I’m often asked if I have any advice for other software engineers, and the absolute number one piece of guidance I give is “make sure your work is visible”. Is it the most important thing? No, the most important things are doing an excellent job and being a positive part of your team, but right after those I would say is “making sure people are aware of the work you are doing”. I get quite a bit of push back on this idea, with comments such as:

  • I prefer to fly under the radar.
  • I don’t want to brag.
  • I’ve already done the work, why do I also have to tell people about it?

I think many people who resist trying to increase the visibility of their work misunderstand the reasons why we are doing this, and why it is important.

Does it help you as an individual? Sure! If your manager and your company understand all the work you are doing, it could positively affect your career. That is one of the benefits of making your work visible, but if that isn’t appealing to you or if self-promotion feels wrong, then let’s start with the other reasons.

It helps the manager or company understand how their money is being spent #

I know that for salaried employees the link between their time and money is a bit vague, but it is definitely true that your company has paid you a sum of money for your work. Shouldn’t they understand what they received for that money? Even if this was Star Trek and you weren’t being paid, there are a certain number of people who only have so much time in their day, so that finite resource is being ‘spent’ on your work. You aren’t bragging, you are increasing awareness of the work that was done and ideally what impact it produced. This will inform future decisions, determine what kind of work should be done next, what teams and individuals should be encouraged to continue, or perhaps even given more funding. If there is a 5 person team, with only 10% of their work visible, and another team that has 50% of their work visible, it will seem like that second team is delivering a lot more value. Decisions will be made based on that information.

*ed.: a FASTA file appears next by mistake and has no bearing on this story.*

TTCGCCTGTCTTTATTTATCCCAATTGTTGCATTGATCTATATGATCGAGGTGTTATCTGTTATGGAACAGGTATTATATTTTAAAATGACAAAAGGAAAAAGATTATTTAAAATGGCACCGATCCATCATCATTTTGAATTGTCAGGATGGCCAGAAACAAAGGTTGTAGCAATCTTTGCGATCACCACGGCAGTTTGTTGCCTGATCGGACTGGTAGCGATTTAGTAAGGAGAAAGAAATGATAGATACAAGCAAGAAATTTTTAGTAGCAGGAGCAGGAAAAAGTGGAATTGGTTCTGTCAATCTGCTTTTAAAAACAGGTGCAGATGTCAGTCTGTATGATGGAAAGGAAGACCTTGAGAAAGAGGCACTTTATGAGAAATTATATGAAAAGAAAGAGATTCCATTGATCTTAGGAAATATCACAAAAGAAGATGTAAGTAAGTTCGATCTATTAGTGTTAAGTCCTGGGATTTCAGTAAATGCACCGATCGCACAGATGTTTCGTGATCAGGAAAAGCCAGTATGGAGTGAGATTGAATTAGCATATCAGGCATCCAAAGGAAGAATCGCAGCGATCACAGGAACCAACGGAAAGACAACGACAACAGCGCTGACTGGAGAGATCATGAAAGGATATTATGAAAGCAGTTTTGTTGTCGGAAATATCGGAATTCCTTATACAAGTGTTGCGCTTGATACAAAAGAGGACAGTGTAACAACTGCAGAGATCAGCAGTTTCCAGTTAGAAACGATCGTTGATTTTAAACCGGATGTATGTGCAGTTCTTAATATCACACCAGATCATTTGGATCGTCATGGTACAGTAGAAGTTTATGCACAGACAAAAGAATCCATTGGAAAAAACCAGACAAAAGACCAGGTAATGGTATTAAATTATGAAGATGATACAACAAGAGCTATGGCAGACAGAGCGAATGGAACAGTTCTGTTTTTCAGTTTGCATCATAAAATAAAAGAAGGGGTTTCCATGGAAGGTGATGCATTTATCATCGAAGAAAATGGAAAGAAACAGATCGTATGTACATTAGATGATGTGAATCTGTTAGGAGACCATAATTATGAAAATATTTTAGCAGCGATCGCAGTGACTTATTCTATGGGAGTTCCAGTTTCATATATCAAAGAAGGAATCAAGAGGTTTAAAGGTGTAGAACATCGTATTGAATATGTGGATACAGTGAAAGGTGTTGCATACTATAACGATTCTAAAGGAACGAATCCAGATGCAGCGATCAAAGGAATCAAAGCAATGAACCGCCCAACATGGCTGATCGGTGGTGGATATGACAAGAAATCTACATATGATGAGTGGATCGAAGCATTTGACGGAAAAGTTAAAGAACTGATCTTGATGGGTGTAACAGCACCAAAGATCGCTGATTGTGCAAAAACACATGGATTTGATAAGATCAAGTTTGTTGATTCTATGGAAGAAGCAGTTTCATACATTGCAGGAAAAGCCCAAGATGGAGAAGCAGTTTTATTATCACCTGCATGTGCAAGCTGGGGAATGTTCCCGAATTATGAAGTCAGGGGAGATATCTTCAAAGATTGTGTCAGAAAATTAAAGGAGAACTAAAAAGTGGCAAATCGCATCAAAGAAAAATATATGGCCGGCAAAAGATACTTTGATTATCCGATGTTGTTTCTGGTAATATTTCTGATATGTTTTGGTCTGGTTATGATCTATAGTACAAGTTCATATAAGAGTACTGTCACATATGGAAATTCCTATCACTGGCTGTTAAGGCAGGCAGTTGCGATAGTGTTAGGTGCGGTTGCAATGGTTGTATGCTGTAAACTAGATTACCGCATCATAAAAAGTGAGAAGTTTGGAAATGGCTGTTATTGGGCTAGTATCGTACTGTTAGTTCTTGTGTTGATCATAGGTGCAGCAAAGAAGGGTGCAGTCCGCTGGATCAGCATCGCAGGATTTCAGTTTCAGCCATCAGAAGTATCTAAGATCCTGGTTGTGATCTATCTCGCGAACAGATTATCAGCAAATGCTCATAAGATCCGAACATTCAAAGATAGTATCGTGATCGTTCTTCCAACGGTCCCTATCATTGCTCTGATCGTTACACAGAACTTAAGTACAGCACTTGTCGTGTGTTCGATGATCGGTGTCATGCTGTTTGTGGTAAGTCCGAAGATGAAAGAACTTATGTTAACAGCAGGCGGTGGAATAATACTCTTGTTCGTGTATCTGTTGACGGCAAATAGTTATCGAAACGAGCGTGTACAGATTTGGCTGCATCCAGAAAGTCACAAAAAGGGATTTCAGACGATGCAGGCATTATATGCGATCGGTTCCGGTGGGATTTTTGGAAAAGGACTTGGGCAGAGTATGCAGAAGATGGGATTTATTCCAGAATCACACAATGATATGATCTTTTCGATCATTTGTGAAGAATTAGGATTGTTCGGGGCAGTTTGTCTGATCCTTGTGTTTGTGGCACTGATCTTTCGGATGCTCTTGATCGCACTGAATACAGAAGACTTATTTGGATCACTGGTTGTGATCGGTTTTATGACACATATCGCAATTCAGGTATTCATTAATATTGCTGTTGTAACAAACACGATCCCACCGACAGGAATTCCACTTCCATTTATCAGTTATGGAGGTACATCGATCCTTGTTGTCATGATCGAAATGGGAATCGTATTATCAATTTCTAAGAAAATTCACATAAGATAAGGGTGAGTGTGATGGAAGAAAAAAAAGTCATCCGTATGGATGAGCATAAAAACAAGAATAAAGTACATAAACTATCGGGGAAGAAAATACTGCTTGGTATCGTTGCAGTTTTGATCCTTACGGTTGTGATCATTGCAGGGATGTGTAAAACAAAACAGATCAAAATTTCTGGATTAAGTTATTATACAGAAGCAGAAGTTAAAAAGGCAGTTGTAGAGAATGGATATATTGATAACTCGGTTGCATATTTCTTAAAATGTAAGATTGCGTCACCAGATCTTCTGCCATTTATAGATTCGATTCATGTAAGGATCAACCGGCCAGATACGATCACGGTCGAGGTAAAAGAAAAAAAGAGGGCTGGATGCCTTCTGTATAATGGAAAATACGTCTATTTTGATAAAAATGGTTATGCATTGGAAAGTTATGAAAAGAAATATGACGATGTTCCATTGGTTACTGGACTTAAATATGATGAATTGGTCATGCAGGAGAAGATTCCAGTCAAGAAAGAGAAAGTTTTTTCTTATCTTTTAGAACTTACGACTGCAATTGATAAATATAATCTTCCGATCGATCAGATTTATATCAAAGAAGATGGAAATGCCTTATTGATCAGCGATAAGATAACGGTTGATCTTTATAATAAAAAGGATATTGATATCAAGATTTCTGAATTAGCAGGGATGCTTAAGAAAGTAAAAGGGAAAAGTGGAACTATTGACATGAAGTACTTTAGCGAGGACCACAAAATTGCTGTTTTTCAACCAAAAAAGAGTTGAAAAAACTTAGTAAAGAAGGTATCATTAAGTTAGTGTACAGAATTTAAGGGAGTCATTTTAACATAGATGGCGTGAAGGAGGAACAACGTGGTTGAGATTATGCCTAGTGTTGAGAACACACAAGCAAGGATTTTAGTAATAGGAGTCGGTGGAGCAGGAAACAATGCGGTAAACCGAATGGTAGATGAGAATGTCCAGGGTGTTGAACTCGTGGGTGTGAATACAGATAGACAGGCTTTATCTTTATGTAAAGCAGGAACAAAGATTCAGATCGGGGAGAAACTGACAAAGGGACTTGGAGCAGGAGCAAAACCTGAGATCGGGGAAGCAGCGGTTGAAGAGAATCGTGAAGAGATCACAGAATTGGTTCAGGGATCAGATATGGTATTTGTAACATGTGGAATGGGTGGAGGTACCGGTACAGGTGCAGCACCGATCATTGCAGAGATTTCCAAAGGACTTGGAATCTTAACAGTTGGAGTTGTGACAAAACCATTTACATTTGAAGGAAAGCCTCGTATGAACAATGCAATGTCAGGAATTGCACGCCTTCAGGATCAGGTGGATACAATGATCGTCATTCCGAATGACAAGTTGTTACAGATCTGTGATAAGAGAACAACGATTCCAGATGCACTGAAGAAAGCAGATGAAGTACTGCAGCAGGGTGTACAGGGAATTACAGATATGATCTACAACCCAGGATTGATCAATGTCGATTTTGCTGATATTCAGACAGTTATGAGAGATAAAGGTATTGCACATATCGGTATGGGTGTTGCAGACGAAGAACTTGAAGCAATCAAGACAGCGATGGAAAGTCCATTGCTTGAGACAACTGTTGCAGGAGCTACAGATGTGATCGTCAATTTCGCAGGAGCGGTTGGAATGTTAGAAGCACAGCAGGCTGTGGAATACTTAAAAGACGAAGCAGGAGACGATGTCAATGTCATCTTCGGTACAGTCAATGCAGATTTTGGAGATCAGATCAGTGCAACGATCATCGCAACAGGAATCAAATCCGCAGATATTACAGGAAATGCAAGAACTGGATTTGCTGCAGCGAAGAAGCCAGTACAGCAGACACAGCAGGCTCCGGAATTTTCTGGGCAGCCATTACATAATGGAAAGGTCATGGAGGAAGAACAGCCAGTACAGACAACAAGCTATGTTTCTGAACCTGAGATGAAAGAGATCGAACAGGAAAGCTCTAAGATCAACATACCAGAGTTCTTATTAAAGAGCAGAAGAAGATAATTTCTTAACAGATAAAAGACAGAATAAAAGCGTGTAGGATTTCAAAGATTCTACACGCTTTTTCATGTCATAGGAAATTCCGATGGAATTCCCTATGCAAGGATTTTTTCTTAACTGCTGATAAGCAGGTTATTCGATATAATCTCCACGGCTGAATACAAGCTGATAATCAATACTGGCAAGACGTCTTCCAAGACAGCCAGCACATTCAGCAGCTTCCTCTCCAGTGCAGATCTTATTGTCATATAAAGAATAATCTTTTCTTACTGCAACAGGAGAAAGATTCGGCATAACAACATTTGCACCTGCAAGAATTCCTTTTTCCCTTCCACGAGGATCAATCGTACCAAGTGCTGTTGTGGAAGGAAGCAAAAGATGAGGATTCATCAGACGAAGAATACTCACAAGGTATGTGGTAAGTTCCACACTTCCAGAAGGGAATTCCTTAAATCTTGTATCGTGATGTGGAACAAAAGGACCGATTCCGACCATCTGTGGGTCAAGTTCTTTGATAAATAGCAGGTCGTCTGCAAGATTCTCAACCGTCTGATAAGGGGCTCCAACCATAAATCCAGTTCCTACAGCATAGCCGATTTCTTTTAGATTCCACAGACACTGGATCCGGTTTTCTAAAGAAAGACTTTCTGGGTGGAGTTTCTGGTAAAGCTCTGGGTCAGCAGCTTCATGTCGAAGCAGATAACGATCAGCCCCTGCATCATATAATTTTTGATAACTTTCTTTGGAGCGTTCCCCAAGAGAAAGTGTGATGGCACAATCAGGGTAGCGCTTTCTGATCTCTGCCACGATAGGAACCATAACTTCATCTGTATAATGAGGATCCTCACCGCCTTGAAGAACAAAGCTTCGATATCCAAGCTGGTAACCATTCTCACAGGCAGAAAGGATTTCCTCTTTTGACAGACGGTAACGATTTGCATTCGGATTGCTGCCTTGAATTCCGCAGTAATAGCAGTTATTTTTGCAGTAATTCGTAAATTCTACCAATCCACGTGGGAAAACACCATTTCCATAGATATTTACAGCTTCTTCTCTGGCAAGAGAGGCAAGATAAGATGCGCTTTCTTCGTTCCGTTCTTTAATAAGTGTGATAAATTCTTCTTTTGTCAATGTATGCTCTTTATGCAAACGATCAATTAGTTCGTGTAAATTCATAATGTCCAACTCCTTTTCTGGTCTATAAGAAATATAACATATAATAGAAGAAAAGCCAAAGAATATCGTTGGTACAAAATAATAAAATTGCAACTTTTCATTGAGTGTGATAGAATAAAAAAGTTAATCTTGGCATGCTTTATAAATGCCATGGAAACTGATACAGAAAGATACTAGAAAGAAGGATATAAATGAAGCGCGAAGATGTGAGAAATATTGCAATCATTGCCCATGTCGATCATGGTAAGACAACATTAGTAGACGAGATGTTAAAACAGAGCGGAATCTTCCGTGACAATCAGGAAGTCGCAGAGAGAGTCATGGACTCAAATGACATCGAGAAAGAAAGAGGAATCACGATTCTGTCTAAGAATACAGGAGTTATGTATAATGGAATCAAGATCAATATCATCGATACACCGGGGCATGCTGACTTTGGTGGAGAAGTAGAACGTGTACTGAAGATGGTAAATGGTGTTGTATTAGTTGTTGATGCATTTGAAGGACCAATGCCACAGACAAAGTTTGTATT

In some cases, the result of making everything visible is to discover that specific work is not useful. This is a good result too, although it may not feel like it when it is your project being discussed, because then you and the rest of the team end up focused on the work that matters.

It ensures you get to spend time on the work that matters #

I often hear complaints, sometimes from the same people who push back on the idea of promoting their work, that the company focuses on the wrong things, that flashy features often get more attention than critical infrastructure work, or that “they only see a small bit of the work I do”. All of this is often true, but what are you doing to fix it? If you want time to be dedicated to focusing on performance work or infrastructure, or whatever you think is important, then make sure people know the impact of previous work in those areas. Without visibility into the work being done, it may seem like everything is just doing fine with no work needed. Future plans will continue to ignore these areas, assuming they take no effort and no attention.

It encourages others to focus on impactful work #

Some work, like a new UX feature, is ‘self-documenting’ as everyone can see the results, but even then, it is important to explain the impact of the work. If you want the company (or team) to focus on the right things, then make sure they are aware of what that is. By building a habit and a culture around the impact of work, we can avoid a situation where critical work is avoided because it is less visible and less rewarding.